We are excited to announce the launch of the “Application Load Time Profiler” tool.
The Application Load Time Profiler is a free tool that measures the time it takes any Windows application to load and provides a deeper visual analysis allowing you to understand the reasons causing an application to load slowly.
With the release of ControlUp version 6 we introduced a new set of metrics to measure the application load time of any application in real time. The Application profiler takes this a step further, allowing a drill down visual analysis of the given applications’ load time to map out the underlying processes.
Understanding the time it takes your users to launch an application can prove to be a challenging undertaking, as you would have to cross examine and compare data from several tools. The challenge becomes even more difficult if you wish to understand application load times retroactively – for example, when a user complains about an application which loaded slowly yesterday.
With the Application Load Time Profiler, you can measure application load time in real time, as well as analyze historical load times using logs generated automatically by the ControlUp Console.
The Application Load Time Profiler uses the following metrics and an advanced algorithm to calculate application launch times:
Before we begin, a few basic explanations and concepts to set the ground rules:
Fig. 1 – Legend
Keyboard and Mouse Input- examples
User input – keyboard or mouse interactions with the monitored application – is also monitored by the Application Load Time Profiler. When it occurs, it is marked in the first three graphs, as follows:
Fig. 2 Results with mouse and keyboard input
Measuring and analyzing application load times with the Application Profiler
So what’s the fuss about? Well, here are the type of visual analytics you can get with the Application Load Time Profiler:
Fig. 3 shows the analysis of a slow loading excel file, which took almost twenty seconds to load. The results clearly show that this was due to exceptionally high I/O activity, or in simple terms – the file was just so large it took a long time to load. The Application profiler points to the root cause eliminating other possible contributing factors.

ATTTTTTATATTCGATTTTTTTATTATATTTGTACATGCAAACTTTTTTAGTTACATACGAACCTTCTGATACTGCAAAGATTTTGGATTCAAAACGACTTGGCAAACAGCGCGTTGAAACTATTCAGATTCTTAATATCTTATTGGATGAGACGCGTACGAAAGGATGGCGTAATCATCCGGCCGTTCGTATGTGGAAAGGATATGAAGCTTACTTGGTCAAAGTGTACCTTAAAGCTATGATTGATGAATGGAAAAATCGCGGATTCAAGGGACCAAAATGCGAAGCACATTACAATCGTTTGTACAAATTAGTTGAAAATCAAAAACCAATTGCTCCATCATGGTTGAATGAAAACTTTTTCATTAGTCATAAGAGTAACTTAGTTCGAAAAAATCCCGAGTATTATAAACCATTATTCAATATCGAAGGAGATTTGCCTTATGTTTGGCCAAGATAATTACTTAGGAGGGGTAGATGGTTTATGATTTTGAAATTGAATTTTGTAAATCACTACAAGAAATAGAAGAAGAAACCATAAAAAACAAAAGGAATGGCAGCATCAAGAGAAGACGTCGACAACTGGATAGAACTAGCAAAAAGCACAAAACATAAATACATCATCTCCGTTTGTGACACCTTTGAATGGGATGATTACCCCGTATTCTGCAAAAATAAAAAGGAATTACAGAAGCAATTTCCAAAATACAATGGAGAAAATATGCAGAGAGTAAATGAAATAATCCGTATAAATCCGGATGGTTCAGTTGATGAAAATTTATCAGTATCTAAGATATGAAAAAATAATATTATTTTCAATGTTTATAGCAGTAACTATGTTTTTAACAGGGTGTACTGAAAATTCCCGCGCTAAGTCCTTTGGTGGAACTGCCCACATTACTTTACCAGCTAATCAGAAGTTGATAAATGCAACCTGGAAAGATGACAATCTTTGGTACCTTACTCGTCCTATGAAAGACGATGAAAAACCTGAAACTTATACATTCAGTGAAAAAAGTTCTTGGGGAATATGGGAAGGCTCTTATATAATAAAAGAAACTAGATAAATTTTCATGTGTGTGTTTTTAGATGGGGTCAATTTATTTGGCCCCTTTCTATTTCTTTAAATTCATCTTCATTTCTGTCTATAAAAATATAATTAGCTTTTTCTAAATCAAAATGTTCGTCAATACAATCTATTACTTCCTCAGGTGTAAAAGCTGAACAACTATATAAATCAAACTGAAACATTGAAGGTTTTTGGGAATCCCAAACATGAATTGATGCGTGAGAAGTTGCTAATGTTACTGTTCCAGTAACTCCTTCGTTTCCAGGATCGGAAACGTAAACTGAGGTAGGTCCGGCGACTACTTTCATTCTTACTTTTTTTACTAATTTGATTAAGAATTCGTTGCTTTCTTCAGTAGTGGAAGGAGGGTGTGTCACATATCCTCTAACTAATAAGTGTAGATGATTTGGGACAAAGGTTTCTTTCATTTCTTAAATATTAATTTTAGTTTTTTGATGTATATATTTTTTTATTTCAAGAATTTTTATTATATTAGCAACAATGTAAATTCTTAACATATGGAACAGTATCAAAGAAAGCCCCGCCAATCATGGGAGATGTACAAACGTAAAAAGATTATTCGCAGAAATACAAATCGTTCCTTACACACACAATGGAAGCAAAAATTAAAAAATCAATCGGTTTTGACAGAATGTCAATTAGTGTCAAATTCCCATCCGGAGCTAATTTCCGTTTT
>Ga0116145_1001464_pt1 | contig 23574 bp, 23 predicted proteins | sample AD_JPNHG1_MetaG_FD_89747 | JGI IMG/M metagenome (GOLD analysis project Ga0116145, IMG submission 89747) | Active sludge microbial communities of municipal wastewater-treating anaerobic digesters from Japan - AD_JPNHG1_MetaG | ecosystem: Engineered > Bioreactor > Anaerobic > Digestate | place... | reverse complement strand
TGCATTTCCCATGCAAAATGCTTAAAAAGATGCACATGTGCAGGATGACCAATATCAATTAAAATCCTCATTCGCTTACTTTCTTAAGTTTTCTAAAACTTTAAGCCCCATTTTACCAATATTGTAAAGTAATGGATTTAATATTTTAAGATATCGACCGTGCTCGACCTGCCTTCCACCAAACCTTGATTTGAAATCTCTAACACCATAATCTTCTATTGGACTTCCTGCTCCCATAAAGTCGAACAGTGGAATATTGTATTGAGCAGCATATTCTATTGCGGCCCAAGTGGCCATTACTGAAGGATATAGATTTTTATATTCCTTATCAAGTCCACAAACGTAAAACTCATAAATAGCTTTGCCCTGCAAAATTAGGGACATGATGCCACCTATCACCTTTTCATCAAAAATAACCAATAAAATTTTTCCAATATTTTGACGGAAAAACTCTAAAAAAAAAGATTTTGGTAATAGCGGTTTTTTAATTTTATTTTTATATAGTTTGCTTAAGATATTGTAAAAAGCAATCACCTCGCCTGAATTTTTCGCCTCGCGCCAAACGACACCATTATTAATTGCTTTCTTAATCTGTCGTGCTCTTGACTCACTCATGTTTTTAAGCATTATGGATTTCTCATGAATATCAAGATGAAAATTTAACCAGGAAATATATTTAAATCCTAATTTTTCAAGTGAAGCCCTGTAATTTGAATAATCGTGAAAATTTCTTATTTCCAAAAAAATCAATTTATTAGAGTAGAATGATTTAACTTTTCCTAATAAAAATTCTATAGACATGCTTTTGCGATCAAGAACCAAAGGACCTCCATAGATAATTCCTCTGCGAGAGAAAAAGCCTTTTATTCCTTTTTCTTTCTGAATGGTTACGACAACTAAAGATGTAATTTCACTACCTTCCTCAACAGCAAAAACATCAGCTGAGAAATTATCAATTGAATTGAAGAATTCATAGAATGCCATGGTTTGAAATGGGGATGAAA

Fig 3. Slow loading excel file
Fig. 4 and Fig. 5 Show the Application Load Time Profiler’s results for two different instances of launching Microsoft Excel, showing the first 5 seconds of activity, and focused on I/O Operations.
Fig. 4 shows an Excel instance that only took one second to load.
Fig. 4. The green check mark indicates when the application loaded.
Fig. 5 shows a second Excel instance that took longer to load. Notice that the I/O Operations Vs running time graph displays a more moderate curve slope this time which implies that the machine couldn’t perform as much I/O Operations within the given time, resulting in slow load time.
Fig. 5 Slow load time
The next two figures, Fig. 6, and Fig. 7, examine the same two Excel launch instances and show the graphs of the normalized metrics for modules count, visible Windows count and I/O bytes count.
Fig. 6. The green check mark indicates when the application loaded.
Fig. 7 Poor user experience
As can clearly be seen, in Fig. 6 all of the counter graphs are situated closely together, While in Fig 7. the counter graph curves are more widely dispersed, which indicates that a lot of time has passed between Excel’s different operations.
Fig. 7 indicates that the computer running this instance of Excel has insufficient resources required to deliver a good user experience.
Another important use case for the Application Load Time Profiler is its ability to display visual analytics for application load time instances that happened in the past. (Read about the Prerequisites for this functionality here).
Fig. 8 shows the Application Load Time Profiler’s analysis of a past instance of an Excel launch log. The “Profiler Log Data” area in the window shows the time Excel was launched.
Fig. 8. The green check marks indicate when the application loaded.
According to the Application Load Time Profiler graphs in Fig. 6, it looks like Excel took about 3 seconds to be ready for user interaction, which translates to being fully loaded.
The Graphs also reveal that the user performed two mouse clicks, which indicates the application was ready. The top right graph further reveals that by clicking on the application the user initiated a spike in “Windows Count” – which suggests that the user interaction has caused some menus or windows to pop up.
What’s in it for me?
A free tool that empowers you to look under the hood of your applications’ load time and find out what went wrong and how to fix it. The ability to do so with applications that acted up today or look back and analyze applications that were sluggish in the past and discover why. A new power tool on your IT toolbelt that makes you better and more efficient at tackling any IT challenge thrown your way.